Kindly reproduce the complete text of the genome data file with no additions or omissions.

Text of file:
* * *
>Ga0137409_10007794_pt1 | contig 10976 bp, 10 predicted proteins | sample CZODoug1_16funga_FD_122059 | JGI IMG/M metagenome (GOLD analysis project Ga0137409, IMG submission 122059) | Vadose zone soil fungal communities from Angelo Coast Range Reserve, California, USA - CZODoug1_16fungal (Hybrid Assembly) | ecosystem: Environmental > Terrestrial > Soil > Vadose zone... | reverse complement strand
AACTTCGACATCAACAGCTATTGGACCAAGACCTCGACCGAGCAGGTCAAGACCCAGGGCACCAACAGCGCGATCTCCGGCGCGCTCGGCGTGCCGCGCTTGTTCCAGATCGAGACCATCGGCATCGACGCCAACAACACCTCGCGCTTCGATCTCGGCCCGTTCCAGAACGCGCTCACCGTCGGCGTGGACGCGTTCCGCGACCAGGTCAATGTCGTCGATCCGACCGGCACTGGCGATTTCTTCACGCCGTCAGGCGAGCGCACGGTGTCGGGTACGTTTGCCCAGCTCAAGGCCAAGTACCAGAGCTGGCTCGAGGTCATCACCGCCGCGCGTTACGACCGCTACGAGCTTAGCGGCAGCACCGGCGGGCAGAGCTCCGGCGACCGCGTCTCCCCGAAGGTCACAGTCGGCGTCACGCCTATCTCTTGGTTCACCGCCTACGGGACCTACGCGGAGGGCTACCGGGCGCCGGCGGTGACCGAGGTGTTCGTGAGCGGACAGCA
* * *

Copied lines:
>Ga0137409_10007794_pt1 | contig 10976 bp, 10 predicted proteins | sample CZODoug1_16funga_FD_122059 | JGI IMG/M metagenome (GOLD analysis project Ga0137409, IMG submission 122059) | Vadose zone soil fungal communities from Angelo Coast Range Reserve, California, USA - CZODoug1_16fungal (Hybrid Assembly) | ecosystem: Environmental > Terrestrial > Soil > Vadose zone... | reverse complement strand
AACTTCGACATCAACAGCTATTGGACCAAGACCTCGACCGAGCAGGTCAAGACCCAGGGCACCAACAGCGCGATCTCCGGCGCGCTCGGCGTGCCGCGCTTGTTCCAGATCGAGACCATCGGCATCGACGCCAACAACACCTCGCGCTTCGATCTCGGCCCGTTCCAGAACGCGCTCACCGTCGGCGTGGACGCGTTCCGCGACCAGGTCAATGTCGTCGATCCGACCGGCACTGGCGATTTCTTCACGCCGTCAGGCGAGCGCACGGTGTCGGGTACGTTTGCCCAGCTCAAGGCCAAGTACCAGAGCTGGCTCGAGGTCATCACCGCCGCGCGTTACGACCGCTACGAGCTTAGCGGCAGCACCGGCGGGCAGAGCTCCGGCGACCGCGTCTCCCCGAAGGTCACAGTCGGCGTCACGCCTATCTCTTGGTTCACCGCCTACGGGACCTACGCGGAGGGCTACCGGGCGCCGGCGGTGACCGAGGTGTTCGTGAGCGGACAGCA